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Landmark Approval in Tissue-Agnostic Targeted Therapy

Insights From: Alexander Drilon, MD, Memorial Sloan Kettering Cancer Center
Published: Monday, Jan 14, 2019



Transcript: 

Alexander Drilon, MD: The approval of larotrectinib is a landmark approval by a regulatory agency because it essentially represents the first targeted therapy approval for a specific gene signature that doesn’t take into account the type of cancer that a patient has. So long story short, if you have a patient with any particular cancer that harbors a track fusion—so these fusions are similar to ALK and ROS1 structurally, for example—then that patient would quality for a script for larotrectinib, which is given at 100 mg twice a day.

It’s also a landmark approval in a different respect. Specifically, this approval by the FDA covers not only adults but also children, knowing that a lot of these cancers that harbor track fusions are found in the pediatric population in select cancers like congenital fibrosarcoma, for example, or secretory breast carcinomas.

So this is a very exciting approval, obviously, and I think it marks a shift in the regulatory mindset, because prior to this, we already saw the approval of pembrolizumab for MSI [microsatellite instability]–high cancers of any type. And now after the approval of that immunotherapeutic, we have the first targeted therapy that’s approved agnostic of cancer type.

The regulatory, or the approval, dataset for larotrectinib was a pooled dataset from 3 different clinical trials. There was an adult phase I trial. There was a pediatric phase I trial, and then there was an adult and an adolescent phase II [trial], or basket study. And the primary dataset was a dataset of 55 patients who [were] consecutively screened for cancers that harbored a track fusion, again across adults and pediatric patients. And these patients obviously had cancers where the track fusion was detected by a molecular test. But on this trial, the doctors were allowed to do a molecular test that was local. Meaning that they didn’t have to send a central molecular testing assay for profiling, they could do any next-generation sequencing assay, for example, in their backyard to detect these fusions that thereafter allowed these patients to become candidates for the study.

I think that’s very important because it reflects the fact that if we use a good comprehensive test that’s readily available in your environment, for example, there’s a good likelihood that if you find a fusion that these patients stand to benefit from therapy.

The results from this combined dataset were really stunning. Again, we’re looking at any track fusion–positive cancer. So the efficacy results reflect the activity of the drug across many different tumor types. And the objective response rate was in the updated dataset; this was 104 patients. The objective response rate was 81%. And that’s high for any systemic therapy, considering, if you look across immunotherapy, chemotherapy, and even some targeted therapies.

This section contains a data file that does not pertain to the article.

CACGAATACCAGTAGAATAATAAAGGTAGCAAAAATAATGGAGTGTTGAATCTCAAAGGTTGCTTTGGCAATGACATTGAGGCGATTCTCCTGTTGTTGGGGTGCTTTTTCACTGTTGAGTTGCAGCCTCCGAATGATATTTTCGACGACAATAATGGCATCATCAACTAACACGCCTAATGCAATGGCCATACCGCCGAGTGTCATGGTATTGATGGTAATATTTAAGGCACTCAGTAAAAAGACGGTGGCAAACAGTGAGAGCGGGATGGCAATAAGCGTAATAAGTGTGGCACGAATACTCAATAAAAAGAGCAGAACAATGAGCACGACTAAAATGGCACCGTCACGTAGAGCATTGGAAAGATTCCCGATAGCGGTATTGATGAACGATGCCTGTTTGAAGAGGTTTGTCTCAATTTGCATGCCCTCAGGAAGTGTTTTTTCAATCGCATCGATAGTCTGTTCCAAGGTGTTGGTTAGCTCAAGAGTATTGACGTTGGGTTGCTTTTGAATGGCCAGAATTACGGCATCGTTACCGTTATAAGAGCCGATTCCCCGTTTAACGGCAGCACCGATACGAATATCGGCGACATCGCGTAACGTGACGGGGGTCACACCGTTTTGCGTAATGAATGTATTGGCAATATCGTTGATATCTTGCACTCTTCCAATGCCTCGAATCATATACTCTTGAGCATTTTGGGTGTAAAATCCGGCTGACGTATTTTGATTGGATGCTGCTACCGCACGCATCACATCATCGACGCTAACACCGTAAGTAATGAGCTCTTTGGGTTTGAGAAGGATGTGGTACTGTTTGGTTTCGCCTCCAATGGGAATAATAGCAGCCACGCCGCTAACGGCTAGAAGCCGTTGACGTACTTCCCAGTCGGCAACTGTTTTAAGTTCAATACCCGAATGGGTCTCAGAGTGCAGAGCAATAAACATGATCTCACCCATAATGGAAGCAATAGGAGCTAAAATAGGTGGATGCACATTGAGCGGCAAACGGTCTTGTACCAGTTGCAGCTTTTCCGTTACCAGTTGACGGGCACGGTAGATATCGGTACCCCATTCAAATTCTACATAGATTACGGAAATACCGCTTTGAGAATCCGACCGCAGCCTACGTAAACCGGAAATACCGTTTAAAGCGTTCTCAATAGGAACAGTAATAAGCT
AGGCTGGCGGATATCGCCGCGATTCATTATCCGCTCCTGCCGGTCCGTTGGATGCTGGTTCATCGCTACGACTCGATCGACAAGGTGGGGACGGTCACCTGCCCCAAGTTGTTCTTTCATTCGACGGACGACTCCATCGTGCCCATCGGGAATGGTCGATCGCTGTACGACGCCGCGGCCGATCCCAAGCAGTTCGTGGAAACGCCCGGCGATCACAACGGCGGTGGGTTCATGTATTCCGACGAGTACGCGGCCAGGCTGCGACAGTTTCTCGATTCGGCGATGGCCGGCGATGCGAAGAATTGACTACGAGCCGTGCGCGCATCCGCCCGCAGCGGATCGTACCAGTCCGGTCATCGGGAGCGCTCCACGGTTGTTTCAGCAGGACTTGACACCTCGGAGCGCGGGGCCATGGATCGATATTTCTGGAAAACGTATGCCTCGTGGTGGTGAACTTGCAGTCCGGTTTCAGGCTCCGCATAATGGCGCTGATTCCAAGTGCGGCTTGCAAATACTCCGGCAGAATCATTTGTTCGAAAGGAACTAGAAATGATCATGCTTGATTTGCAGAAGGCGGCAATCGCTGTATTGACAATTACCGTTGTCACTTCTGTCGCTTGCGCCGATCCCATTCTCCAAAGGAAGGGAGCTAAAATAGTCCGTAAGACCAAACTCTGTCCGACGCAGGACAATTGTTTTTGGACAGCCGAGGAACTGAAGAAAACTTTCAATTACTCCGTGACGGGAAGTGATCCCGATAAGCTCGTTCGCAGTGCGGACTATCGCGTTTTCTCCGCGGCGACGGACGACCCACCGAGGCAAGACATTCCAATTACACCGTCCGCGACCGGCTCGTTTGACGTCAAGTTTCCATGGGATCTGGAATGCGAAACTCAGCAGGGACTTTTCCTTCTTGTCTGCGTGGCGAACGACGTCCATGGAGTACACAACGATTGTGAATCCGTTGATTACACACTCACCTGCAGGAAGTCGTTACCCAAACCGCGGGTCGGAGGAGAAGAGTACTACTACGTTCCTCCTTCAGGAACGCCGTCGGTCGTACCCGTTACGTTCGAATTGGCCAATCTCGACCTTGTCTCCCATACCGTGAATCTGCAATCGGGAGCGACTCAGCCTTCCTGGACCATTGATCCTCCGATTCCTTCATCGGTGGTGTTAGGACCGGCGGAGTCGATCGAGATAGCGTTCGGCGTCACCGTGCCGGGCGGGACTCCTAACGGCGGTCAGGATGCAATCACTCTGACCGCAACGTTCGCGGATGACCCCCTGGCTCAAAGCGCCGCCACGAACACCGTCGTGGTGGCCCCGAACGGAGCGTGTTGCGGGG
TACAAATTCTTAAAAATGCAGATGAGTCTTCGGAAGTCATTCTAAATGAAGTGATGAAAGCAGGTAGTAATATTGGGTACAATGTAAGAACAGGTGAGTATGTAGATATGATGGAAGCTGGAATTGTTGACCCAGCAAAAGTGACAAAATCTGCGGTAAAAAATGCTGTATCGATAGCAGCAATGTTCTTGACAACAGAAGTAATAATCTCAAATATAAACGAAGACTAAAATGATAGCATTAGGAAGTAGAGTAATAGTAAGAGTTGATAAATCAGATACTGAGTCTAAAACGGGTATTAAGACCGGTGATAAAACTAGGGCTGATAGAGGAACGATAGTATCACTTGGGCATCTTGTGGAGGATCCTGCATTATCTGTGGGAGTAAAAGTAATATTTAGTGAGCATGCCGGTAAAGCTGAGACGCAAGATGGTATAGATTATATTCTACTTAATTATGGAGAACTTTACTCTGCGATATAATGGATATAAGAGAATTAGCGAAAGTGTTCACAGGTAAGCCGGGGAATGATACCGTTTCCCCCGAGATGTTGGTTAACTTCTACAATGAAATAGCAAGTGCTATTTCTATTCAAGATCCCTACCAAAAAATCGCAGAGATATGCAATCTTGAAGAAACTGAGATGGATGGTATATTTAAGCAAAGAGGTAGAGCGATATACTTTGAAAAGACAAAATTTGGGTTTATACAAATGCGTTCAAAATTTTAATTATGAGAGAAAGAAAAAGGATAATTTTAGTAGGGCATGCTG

And that reflects the fact that these cancers, even though they were of different types, as long as they had the track fusion, that they had a comparable proclivity for response to larotrectinib. And if you dive deeper into the dataset, we’ll note that the complete response rate was about 20%, so that was 1 out of every 5 patients. And, again, that’s a very high bar for a targeted therapeutic, really underscoring the fact that these tumors can be exquisitely sensitive to targeted therapy with the selective TRK inhibitor.

There were no differences in response based on the type of cancer that patients had. This, again, reflects the fact that we’re seeing that the most important piece in relation to response in patients [who] have a track fusion in their cancer, it’s really the presence of that gene signature, a track fusion.

Now I think that the longer we have follow-up on these patients, we’ll get a better sense of a difference, or a lack thereof, in terms of durability across different cancer types, of progression free survival or duration of response. But at least in terms of response in the up-front dataset, there doesn’t seem to be a strong tendency for one type of tumor to have a higher likelihood of response over another, but we’ll see what happens with much more mature data.

As we’ve seen with other targeted therapies, whether or not patients got a prior systemic therapeutic before receiving larotrectinib—meaning if they had gotten something like conventional chemotherapy or even immunotherapy prior to receiving targeted therapy–that didn’t seem to affect their likelihood of response. Again showing us that these tumors remain uniquely dependent on the track fusion for signaling and growth, and that’s not substantially affected by exposure to prior therapy. So there was no substantial difference in treatment-naïve patients versus those [who] had prior treatment.